Figure 2.37 A large osteochondroma arising from the coronoid process occupied the infratemporal fossa. The tumor interferes with the zygoma and lateral wall of the maxilla.
- Benign neoplasm in the TMJ.
- TMJ osseous ankylosis.
- Medically the patient was healthy. The pain in the preauricular region is not stress related.
- There were no signs of dental infections and no suspicion of soft tissue tumors or inflammation.
- To rule out other disorders that cause limitation of mouth opening, CT examination was done.
- Tumor of the coronoid process (osteochondroma) was diagnosed after resection of the lesion.
- Resection of the tumor.
- The primary dentist treated the patient with physical therapy and NSAIDs, but the limitation of mouth opening was not due to TMD.
- CT or MRI images would be of great help for differential diagnosis of these kinds of disorders.
- Because of this being a benign tumor, prognosis is good after resection.
- Osteochondroma, sometimes called osteocartilagenous exostosis, is the most common benign tumor of bone. It represents 35% of all benign bone tumors.
- The clinical signs and symptoms do not distinguish this tumor from other slow-growing tumors or tumor-like masses of the condyle. In particular, it is difficult to distinguish from condylar hyperplasia.
- Histopathologically, the tumor contains trabecular bone with a rim of cartilage. The chondrocytes can form rows that are perpendicular to the surface of the lesion, and they may overlie a zone of endochondral ossification.
- Radiographically, the tumor usually shows a globular pattern with distorted condylar morphology, whereas in condylar hyperplasia the condylar head is simply symmetrically enlarged and the condylar neck is usually lengthened.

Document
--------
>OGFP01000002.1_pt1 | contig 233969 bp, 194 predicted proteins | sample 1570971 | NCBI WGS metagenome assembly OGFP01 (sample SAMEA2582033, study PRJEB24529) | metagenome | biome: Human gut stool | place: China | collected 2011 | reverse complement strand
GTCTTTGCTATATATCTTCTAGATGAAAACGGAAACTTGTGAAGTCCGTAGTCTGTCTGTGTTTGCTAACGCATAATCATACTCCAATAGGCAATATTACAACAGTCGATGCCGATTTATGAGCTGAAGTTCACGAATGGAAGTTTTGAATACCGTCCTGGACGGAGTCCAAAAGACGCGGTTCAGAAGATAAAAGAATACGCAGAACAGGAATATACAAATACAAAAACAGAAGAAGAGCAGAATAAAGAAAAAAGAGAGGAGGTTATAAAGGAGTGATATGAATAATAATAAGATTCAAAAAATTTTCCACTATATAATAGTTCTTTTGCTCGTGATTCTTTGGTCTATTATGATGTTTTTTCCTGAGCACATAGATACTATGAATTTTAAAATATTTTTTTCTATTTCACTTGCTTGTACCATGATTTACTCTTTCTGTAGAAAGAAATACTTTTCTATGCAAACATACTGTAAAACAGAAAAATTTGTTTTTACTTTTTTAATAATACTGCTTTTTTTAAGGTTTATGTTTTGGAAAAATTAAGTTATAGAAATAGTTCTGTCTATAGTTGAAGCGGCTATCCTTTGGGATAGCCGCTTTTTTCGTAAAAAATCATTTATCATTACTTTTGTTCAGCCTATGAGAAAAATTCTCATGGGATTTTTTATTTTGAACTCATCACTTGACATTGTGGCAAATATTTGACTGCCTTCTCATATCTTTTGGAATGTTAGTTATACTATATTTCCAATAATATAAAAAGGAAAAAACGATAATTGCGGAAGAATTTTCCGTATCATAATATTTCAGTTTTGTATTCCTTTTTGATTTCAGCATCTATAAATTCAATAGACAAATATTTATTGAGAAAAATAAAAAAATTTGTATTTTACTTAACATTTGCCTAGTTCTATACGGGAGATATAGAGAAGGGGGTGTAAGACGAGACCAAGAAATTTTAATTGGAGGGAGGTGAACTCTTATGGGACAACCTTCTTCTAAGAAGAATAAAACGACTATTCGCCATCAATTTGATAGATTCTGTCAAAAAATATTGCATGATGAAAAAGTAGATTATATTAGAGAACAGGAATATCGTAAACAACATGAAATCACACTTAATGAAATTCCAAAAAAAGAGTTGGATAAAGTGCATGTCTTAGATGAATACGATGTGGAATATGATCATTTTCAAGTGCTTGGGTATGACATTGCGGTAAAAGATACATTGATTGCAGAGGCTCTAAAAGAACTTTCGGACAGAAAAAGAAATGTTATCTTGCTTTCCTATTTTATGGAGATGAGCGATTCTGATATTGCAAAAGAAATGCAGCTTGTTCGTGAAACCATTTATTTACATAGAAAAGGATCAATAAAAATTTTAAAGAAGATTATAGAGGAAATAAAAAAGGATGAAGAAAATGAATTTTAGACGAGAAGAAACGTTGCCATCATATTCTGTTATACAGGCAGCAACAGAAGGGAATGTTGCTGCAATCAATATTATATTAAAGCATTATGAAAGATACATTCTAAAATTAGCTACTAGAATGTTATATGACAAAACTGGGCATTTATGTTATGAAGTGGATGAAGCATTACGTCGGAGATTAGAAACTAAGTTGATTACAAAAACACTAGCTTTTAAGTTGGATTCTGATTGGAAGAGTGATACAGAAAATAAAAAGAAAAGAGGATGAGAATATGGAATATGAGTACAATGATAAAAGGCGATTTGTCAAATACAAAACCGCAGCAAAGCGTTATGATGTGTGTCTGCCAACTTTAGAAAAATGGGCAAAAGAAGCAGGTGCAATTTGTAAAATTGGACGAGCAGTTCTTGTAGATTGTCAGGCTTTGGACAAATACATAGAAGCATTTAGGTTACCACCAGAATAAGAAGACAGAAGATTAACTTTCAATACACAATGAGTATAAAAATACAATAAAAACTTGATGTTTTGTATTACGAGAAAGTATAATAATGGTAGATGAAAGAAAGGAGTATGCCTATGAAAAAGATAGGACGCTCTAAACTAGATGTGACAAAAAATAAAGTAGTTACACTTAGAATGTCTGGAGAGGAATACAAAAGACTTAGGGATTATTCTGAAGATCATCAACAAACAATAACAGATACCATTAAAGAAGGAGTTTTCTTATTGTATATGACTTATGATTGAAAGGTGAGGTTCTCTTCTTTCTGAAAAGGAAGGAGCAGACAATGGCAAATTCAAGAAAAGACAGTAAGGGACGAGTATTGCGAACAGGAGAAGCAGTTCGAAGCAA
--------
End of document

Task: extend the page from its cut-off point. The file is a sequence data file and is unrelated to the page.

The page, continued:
- If osteochondroma occurs on a condyle, a slowly developing asymmetry is associated with ipsilateral deviation of the chin and unilateral posterior open bite.
(Unni and Carrie, 2010)
Expanded DC/TMD criteria for Neoplasm in jaw, benign (Peck et al., 2014). Sensitivity and specificity have not been established.
- Neoplasms of the joint result from tissue proliferation with histologic characteristics, and may be benign (e.g., chondroma or osteochondroma) or malignant (e.g., primary or metastatic). They are uncommon but well documented. They may present with swelling, pain during function, limited mouth opening, crepitus, occlusal changes, and/or sensory-motor changes. Facial asymmetry with a midline shift may occur as the lesion expands. Diagnostic imaging, typically using CT/CBCT and/or MRI, and biopsy are essential when a neoplasm is suspected.
Histopathological criteria for osteochondroma
- Periosteum appears as pink fibrous capsule. Cartilage resembles disorganized growth plate with ossification toward base. Medullary cavity merges with that of underlying bone (pathologyoutlines.com/).
Expanded DC/TMD criteria For TMJ osseous ankylosis (Peck et al., 2014), see Case 2.8